On August 15 the UK imposed a mandatory two-week quarantine for anyone travelling to the country from France, while its foreign office (FCO) announced that it was advising against all-but-essential travel to France.
France has recorded an increasing number of new coronavirus cases recently. In the past 24 hours, the country registered 4,586 new cases, continuing an upward trend that has been ongoing since the beginning of August.
How does the UK decide which countries should be on the ‘quarantine list’?
It is not entirely clear how this is decided, although the government is advised on the matter by the Joint Biosecurity Centre (JBC), which “brings together the UK’s leading data analysis and epidemiological expertise with the aim of ensuring that outbreaks of coronavirus are detected and brought under control quickly,” the government’s website states.
It takes into consideration a country’s number of Covid-19 cases per population, trends in incidence and deaths, the transmission status of the virus and information on a country’s testing capacity, the BBC reported.
How do France, the UK and Portugal compare?
Travel expert Paul Charles, CEO of tourism consultancy PC Agency, is quoted by UK media as understanding the rationale behind the UK government’s decisions on quarantine. He has said that the key figures the UK is looking at are the numbers of cases per 100,000 in a country, recorded by an EU body, the European Centre for Disease Prevention and Control (ECDC).
“Any figure over 20 per 100,000 for a period of seven days is a cause for alarm for the government,” he said.
The ECDC shows that France’s 14-day cumulative number of Covid-19 cases per 100,000 is 51.0. The UK’s is 21.2.
Portugal, now on the UK’s safe travel list, recorded 28.5. This suggests that France will not need to wait until it is below 20 cases per 100,000 before it finds itself back on the UK’s safe travel list. However, it also shows that France is still far from having similar new infection levels to the UK.
As for the 14-day cumulative number of Covid-19 deaths per 100,000 people, the countries have similar rates. France recorded 0.3, the UK 0.2 and Portugal 0.4, ECDC figures show.
In terms of tests, France is behind the UK and Portugal. Statistics website Worldometers states that the UK is leading the way out of the three countries for tests per million people. The UK has carried out a total of 15,177,265 tests, or 223,403 per million people. Portugal has carried out a total of 1,896,675 tests, or 186,088 tests per million people, while France has recorded a total of 6 million tests, or 91,892 per million people.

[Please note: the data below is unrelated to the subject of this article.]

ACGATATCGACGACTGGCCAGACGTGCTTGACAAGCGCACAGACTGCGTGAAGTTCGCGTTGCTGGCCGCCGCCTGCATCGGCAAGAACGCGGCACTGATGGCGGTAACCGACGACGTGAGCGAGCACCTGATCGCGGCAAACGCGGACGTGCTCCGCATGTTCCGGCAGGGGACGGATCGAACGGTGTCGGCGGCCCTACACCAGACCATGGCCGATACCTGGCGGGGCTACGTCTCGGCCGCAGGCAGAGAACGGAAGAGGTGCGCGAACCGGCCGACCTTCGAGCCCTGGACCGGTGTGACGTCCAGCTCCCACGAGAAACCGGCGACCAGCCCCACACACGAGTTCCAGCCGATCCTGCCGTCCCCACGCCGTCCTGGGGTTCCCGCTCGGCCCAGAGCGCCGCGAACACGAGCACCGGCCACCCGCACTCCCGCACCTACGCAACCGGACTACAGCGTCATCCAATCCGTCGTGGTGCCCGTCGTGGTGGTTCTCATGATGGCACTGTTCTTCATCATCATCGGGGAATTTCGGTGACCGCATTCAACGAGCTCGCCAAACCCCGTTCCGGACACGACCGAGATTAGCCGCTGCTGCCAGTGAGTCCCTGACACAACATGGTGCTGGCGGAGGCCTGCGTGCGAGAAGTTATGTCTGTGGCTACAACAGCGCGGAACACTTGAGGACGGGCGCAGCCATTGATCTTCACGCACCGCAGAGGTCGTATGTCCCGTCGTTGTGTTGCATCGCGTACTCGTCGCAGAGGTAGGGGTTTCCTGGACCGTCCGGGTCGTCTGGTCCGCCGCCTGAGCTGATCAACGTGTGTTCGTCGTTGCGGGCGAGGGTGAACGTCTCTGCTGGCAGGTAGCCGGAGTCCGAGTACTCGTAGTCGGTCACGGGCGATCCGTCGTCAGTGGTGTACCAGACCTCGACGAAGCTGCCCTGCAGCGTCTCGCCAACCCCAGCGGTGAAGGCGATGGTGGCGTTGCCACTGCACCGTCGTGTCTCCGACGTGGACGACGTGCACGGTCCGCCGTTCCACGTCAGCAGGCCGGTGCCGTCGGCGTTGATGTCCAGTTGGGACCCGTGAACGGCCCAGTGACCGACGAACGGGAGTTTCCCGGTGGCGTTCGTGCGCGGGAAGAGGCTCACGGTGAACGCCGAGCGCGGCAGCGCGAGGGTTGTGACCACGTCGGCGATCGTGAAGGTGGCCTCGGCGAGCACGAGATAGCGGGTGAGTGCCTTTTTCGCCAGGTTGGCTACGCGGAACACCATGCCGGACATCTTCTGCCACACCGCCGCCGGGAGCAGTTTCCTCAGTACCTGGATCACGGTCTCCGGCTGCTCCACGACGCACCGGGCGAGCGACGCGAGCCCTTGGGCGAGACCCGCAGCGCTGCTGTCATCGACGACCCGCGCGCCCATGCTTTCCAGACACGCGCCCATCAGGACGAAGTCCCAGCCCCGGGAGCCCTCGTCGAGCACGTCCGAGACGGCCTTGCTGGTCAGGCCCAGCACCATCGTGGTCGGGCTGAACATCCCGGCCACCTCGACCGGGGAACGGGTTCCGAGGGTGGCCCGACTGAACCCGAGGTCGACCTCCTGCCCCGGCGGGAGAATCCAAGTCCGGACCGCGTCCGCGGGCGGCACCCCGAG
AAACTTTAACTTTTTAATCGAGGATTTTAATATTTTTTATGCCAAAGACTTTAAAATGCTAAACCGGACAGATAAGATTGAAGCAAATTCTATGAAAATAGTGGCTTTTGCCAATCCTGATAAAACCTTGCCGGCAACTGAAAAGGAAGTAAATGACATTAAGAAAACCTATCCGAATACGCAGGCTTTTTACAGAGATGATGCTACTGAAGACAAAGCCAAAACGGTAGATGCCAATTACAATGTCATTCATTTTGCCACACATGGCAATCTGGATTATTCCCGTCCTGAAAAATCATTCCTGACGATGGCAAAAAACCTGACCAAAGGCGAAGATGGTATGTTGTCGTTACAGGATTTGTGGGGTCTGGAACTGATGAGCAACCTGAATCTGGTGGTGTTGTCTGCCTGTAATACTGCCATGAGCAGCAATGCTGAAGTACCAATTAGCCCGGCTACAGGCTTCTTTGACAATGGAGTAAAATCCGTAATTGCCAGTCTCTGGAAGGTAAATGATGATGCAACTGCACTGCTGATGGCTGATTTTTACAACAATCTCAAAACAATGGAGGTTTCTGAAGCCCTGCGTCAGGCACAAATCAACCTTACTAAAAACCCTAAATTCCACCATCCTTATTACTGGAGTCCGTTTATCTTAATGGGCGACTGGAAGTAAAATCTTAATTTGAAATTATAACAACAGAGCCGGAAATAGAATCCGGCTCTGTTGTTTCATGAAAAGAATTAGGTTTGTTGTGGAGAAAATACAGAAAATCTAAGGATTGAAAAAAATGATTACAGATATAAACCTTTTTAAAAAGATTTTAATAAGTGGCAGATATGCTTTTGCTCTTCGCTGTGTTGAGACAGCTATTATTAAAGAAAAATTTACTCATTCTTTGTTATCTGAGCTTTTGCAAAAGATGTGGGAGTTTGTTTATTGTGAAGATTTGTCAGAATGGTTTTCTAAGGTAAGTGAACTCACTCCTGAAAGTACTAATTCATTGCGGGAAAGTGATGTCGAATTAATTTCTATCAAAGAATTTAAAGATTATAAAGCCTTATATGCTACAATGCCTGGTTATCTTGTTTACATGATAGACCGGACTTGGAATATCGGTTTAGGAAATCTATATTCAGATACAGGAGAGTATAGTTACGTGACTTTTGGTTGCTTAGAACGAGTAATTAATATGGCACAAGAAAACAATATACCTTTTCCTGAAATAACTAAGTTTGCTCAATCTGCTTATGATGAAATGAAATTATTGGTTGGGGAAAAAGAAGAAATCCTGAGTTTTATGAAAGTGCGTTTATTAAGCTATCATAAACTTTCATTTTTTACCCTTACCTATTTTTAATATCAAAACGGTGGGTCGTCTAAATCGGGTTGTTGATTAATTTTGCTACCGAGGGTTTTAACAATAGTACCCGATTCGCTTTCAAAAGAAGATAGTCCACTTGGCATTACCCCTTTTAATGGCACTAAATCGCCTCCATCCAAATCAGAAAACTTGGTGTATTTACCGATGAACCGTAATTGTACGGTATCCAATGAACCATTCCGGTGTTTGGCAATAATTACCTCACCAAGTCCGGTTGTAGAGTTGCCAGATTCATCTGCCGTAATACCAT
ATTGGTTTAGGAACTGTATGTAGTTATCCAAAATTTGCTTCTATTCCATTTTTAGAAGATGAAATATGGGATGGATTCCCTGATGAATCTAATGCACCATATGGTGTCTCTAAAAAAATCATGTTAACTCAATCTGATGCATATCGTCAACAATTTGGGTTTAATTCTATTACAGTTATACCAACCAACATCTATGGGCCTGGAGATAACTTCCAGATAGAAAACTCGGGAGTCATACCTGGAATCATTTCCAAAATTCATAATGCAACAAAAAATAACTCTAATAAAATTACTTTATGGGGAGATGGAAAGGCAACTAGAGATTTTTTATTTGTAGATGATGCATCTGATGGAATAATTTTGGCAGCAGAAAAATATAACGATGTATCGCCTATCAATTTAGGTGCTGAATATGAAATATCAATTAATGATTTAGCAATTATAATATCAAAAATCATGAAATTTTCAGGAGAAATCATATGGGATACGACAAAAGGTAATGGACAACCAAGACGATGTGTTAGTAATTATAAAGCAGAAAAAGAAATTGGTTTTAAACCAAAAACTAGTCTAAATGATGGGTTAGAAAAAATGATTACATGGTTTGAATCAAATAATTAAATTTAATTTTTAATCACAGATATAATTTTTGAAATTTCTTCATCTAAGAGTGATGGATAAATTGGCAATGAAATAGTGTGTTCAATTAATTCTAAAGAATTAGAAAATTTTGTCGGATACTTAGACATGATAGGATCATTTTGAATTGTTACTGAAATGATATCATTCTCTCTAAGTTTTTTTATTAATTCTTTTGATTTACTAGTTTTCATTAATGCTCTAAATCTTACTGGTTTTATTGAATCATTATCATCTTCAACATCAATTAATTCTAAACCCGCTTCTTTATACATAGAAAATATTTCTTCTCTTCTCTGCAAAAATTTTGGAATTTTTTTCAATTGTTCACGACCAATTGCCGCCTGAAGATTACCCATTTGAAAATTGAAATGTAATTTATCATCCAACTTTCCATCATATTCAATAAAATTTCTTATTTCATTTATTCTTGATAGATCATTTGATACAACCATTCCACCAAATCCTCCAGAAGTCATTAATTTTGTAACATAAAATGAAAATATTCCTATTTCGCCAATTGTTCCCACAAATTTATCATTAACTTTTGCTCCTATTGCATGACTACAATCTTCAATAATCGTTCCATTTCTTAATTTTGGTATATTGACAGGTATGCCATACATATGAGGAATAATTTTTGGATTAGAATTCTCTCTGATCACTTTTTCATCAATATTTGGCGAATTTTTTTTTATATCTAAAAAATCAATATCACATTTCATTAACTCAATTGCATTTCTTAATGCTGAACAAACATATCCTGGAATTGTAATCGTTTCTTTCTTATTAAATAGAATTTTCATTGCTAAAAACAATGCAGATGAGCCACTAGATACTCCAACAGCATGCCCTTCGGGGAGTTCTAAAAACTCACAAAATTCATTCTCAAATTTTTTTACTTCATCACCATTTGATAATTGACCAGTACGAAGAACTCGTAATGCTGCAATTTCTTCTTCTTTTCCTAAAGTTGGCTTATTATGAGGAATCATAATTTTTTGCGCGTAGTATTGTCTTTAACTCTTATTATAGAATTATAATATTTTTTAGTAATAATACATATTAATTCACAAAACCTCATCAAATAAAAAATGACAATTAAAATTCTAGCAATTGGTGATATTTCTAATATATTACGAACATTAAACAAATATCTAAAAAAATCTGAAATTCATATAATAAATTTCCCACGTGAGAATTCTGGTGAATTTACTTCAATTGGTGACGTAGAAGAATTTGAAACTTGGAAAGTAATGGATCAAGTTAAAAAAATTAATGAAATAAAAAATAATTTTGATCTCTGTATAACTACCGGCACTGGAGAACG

The UK's ambassador to France Edward Llewellyn told Connexion recently that the UK is keeping a close eye on every country, and analysing the data on a daily basis to see which countries should be on the safe list.
“The transport secretary has said he expects a country’s figures to be moving in the right direction for at least two weeks before considering a change, but obviously we all need to keep a very close eye on these figures,” Lord Llewellyn said.
“The overriding priority is beating this virus and preventing a new round of infection taking hold. That is the absolute dominant consideration for the British government,” he added.
France’s coronavirus cases have been steadily increasing throughout August and that trend looks set to continue. France then will first have to get its cases under control and then keep it that way for at least two weeks before the UK considers adding it to its safe list again.
It is unlikely then that there will be quarantine-free travel for people in France going to the UK for some time. In the meantime, France may introduce its own reciprocal quarantine measures on people arriving from the UK.
French minister for European Affairs Clément Beaune tweeted on August 13 that there would be reciprocal measures in response to the UK’s quarantine measures. However, since then the French government has made no announcement, leading to confusion.